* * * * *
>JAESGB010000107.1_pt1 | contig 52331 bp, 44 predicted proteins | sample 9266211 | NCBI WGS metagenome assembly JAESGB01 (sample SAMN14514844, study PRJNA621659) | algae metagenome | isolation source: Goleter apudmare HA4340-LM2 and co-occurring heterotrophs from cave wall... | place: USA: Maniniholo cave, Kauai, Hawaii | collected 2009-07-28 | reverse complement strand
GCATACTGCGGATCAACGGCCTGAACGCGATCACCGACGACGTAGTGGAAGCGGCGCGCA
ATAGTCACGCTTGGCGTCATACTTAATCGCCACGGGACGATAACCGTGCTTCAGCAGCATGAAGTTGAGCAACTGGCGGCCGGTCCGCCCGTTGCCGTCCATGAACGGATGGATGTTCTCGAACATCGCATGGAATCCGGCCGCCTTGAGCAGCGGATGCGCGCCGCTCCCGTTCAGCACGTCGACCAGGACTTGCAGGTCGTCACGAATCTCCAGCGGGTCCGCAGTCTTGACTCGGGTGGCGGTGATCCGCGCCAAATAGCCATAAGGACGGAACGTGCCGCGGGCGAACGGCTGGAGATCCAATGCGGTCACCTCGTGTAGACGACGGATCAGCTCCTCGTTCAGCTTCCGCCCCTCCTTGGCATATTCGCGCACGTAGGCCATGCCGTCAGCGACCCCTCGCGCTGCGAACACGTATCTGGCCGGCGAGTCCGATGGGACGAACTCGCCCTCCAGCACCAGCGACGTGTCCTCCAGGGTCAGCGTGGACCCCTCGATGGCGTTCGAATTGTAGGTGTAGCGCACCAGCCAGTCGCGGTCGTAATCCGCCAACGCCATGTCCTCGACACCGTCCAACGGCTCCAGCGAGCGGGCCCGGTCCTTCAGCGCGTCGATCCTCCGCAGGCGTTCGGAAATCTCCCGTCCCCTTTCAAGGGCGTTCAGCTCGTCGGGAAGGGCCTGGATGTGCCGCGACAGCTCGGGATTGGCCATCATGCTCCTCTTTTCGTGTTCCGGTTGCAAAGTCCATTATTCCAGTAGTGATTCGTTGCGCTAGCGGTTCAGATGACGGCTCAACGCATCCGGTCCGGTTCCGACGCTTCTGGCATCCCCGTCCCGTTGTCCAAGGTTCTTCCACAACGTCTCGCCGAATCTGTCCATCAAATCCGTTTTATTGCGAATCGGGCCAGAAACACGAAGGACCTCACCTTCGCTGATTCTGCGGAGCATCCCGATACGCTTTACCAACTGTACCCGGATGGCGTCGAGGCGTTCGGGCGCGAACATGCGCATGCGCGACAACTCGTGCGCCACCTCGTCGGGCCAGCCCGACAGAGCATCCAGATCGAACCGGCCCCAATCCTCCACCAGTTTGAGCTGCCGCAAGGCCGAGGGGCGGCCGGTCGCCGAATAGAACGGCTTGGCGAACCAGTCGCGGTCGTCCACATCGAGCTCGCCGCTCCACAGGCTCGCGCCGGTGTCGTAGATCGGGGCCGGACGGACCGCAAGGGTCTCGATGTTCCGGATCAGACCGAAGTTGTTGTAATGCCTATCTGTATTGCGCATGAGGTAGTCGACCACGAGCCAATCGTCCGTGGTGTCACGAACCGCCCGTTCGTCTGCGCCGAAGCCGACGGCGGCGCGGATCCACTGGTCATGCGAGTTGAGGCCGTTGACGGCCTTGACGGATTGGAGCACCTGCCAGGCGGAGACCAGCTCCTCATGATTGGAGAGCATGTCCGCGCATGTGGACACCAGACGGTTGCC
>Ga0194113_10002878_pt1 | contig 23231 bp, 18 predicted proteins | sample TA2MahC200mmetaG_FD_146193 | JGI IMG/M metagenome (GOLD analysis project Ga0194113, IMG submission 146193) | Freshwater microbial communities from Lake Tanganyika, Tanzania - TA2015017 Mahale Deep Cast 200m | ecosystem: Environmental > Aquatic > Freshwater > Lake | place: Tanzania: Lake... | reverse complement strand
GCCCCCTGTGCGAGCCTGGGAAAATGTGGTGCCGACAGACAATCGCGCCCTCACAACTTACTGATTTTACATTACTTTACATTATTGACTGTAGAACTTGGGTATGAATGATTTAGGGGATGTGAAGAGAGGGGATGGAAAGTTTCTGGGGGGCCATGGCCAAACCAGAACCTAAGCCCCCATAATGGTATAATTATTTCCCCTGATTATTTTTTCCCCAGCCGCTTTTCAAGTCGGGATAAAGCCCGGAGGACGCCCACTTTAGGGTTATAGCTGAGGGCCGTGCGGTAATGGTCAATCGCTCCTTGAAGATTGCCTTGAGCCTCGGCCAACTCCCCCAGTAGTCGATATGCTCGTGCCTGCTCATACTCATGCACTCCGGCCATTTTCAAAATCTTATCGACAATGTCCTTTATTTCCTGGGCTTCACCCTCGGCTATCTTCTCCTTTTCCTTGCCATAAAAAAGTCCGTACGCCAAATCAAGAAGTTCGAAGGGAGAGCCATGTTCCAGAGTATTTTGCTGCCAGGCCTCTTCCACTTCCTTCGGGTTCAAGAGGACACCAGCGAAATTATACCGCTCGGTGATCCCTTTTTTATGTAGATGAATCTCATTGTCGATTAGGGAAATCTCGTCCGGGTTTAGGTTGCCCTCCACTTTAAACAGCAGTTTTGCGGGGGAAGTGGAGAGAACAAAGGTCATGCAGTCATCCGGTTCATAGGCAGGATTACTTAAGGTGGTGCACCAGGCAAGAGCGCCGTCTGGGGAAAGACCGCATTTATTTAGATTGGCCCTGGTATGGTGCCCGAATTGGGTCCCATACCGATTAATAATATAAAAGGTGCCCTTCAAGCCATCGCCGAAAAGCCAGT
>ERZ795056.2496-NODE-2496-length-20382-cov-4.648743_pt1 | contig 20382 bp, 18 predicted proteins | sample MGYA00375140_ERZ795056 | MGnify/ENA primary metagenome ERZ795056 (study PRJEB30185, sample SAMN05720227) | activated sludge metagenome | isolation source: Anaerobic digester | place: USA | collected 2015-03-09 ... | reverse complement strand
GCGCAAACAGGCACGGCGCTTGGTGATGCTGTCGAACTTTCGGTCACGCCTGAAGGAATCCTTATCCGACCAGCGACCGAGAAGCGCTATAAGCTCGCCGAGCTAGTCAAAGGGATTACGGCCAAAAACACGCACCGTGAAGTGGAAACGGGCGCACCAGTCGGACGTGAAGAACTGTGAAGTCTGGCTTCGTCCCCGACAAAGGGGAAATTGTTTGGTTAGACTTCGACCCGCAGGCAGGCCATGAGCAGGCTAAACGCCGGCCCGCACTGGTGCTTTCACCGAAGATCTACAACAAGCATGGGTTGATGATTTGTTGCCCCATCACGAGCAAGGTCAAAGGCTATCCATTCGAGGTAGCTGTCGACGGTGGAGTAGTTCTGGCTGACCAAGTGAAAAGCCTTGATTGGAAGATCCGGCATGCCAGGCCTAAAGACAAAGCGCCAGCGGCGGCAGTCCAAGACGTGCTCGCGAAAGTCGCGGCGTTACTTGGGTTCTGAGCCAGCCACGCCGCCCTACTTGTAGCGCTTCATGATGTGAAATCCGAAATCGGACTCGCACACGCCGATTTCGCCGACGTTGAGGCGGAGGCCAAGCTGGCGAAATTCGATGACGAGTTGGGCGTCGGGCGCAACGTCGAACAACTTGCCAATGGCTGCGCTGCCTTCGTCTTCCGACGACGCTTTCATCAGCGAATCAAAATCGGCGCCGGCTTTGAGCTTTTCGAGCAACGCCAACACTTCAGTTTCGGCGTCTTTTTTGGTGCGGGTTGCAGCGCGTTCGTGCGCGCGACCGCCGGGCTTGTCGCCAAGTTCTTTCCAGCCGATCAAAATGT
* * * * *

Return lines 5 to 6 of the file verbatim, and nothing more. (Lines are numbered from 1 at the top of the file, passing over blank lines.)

GCCCCCTGTGCGAGCCTGGGAAAATGTGGTGCCGACAGACAATCGCGCCCTCACAACTTACTGATTTTACATTACTTTACATTATTGACTGTAGAACTTGGGTATGAATGATTTAGGGGATGTGAAGAGAGGGGATGGAAAGTTTCTGGGGGGCCATGGCCAAACCAGAACCTAAGCCCCCATAATGGTATAATTATTTCCCCTGATTATTTTTTCCCCAGCCGCTTTTCAAGTCGGGATAAAGCCCGGAGGACGCCCACTTTAGGGTTATAGCTGAGGGCCGTGCGGTAATGGTCAATCGCTCCTTGAAGATTGCCTTGAGCCTCGGCCAACTCCCCCAGTAGTCGATATGCTCGTGCCTGCTCATACTCATGCACTCCGGCCATTTTCAAAATCTTATCGACAATGTCCTTTATTTCCTGGGCTTCACCCTCGGCTATCTTCTCCTTTTCCTTGCCATAAAAAAGTCCGTACGCCAAATCAAGAAGTTCGAAGGGAGAGCCATGTTCCAGAGTATTTTGCTGCCAGGCCTCTTCCACTTCCTTCGGGTTCAAGAGGACACCAGCGAAATTATACCGCTCGGTGATCCCTTTTTTATGTAGATGAATCTCATTGTCGATTAGGGAAATCTCGTCCGGGTTTAGGTTGCCCTCCACTTTAAACAGCAGTTTTGCGGGGGAAGTGGAGAGAACAAAGGTCATGCAGTCATCCGGTTCATAGGCAGGATTACTTAAGGTGGTGCACCAGGCAAGAGCGCCGTCTGGGGAAAGACCGCATTTATTTAGATTGGCCCTGGTATGGTGCCCGAATTGGGTCCCATACCGATTAATAATATAAAAGGTGCCCTTCAAGCCATCGCCGAAAAGCCAGT
>ERZ795056.2496-NODE-2496-length-20382-cov-4.648743_pt1 | contig 20382 bp, 18 predicted proteins | sample MGYA00375140_ERZ795056 | MGnify/ENA primary metagenome ERZ795056 (study PRJEB30185, sample SAMN05720227) | activated sludge metagenome | isolation source: Anaerobic digester | place: USA | collected 2015-03-09 ... | reverse complement strand